Back to Sunday–we also put the new garden in (thanks to my mom and to Mitch’s parents who sent us seeds!). The previous volunteer, Josh, put in a nice garden last year, but since he left it got really wild. I’m bummed that I didn’t take any before and after pics because it looks so great now! I’m excited about experimenting with so many new plants. We’ll have carrots, cucumbers, lettuce, beefsteak tomatoes, several peppers, cilantro, chives, squash, and some other stuff I’m forgetting I’m sure. It’s going to be so nice to eat veggies!
Oh, and I cut my hair. We don’t have a proper mirror, just a little 5×7 hand-held that broke in the move to Ta’u. So I used the broken mirror and a pair of child’s blunt-point safety scissors to cut it. Ladies, you haven’t lived until you’ve had such a luxury!
Yesterday on our day off we went swimming for a few hours, and that was pretty much it. I’ve been reading all the Sookie Stackhouse books (well, not anymore since my Kindle died), which are silly and obnoxious but I can’t put them down. I also finally read Extremely Loud and Incredibly Close. It’s brilliant. Chauta told me about it a year or two ago but I never got around to it. I knew it was really similar to The History of Love (one of my favs), but I think it may be even better. I cried a loooot reading it. Mitch, Wes and I are in a competition to see who can read the most (by page count) while we’re here. The death of my Kindle really puts a damper on my game, but we have a lot of paper-backs at the house. Since August 4th, I’ve read The Picture of Dorian Gray, The Color Purple, The Moon is a Harsh Mistress, Extremely Loud, and books 1-6 of the Sookie Stackhouse series. If you have any recommendations, please send them my way!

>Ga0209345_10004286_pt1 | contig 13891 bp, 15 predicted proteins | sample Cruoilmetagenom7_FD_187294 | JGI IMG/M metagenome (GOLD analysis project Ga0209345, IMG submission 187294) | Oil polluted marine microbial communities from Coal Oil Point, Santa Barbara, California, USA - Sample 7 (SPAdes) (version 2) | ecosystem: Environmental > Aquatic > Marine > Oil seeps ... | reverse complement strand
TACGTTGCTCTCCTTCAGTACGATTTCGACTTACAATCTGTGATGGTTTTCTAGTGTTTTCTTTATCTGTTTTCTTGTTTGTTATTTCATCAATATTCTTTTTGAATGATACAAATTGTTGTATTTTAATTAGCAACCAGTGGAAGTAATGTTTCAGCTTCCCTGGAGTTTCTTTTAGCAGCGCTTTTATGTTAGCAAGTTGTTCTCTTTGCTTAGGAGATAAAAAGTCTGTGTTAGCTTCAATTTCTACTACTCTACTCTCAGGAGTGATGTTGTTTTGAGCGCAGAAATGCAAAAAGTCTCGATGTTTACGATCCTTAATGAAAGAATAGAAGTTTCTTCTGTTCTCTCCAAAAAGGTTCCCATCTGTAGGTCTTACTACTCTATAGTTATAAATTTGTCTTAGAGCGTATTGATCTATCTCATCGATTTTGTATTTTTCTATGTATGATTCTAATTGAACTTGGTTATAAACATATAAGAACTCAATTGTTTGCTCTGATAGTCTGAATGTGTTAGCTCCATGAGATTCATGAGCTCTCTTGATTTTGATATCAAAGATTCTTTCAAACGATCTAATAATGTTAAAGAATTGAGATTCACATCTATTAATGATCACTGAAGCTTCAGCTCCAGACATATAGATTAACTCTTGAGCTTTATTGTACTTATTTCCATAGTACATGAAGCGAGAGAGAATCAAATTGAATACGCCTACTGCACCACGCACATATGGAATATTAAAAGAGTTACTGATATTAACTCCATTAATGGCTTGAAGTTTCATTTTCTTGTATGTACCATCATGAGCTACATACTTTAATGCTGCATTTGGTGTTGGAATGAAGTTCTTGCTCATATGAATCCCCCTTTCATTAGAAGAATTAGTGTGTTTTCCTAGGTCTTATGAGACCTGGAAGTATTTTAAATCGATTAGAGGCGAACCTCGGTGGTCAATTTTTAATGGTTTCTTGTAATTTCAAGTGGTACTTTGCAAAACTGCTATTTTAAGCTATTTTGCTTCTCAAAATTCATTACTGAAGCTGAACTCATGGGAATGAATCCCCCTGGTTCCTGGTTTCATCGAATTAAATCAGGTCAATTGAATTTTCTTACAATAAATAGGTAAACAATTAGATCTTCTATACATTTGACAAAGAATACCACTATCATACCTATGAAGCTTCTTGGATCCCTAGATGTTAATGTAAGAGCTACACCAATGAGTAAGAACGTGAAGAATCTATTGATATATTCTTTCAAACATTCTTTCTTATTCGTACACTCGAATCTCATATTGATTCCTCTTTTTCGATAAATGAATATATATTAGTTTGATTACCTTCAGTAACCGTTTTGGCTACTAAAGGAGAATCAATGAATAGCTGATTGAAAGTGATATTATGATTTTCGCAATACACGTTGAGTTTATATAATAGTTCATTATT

Last week, I attempted to introduce natural resources to my kids. Social Studies is a lot harder to teach that I thought it would be, mainly because most of the materials you find are geared toward children in the U.S. (Erin also had trouble with her 1st graders when she tried to explain what a river was; they’ve never seen a river, so it’s hard for them to understand). My kids did not understand “natural,” to start with. I tried to go the recommended route, but kept ending up with confused looks and those quick “we understand, teacher!” responses that I know are pepelo! (lies!). So instead, we talked about the Niu (Coconut tree), and all the things families use the Niu for. It turned in to such a fun project! Each student picked an item to make and they all brought them to school. I had to frantically change my bulletin board to reflect our new project (“What can you do with a Niu?”), but it turned in to my favorite thing we’ve done so far. Here’s a picture of my kids with their items. (One girl didn’t bring her item in, and another boy brought in a coconut but I took it home so they are holding other kids’ things):
They brought in baskets, hats, a pe’ape’a (it’s a little windmill toy), a salu, a coconut (for eating & drinking), and a toy boat. You can also make mats, purses, fans, etc.
And here are some pics of my classroom and my students (we talked about emotions today, so they are making all kinds of faces):
Tomorrow is Wes’ 30th birthday. I’ll be 28 next month. Ten years ago, when I was turning 18 and he was turning 20, we never could’ve imagined that we’d be living on a small tropical island, finding out how incredibly hard and incredibly worth it teaching is, and still enjoying each other’s company. I’m sure every woman feels this way about her husband, but sometimes I truly marvel at how blessed I am to have such a strong, intelligent, God-seeking man to spend my life with. He’s pretty much incredible. I mean, I’m cold, he chops wood and builds a fire; I’m hungry, he grabs a spear and jumps in the ocean. Oh, to be loved! :) Really, though. Please call/email/facebook him to tell him Happy Birthday and let him know just how wonderful he is!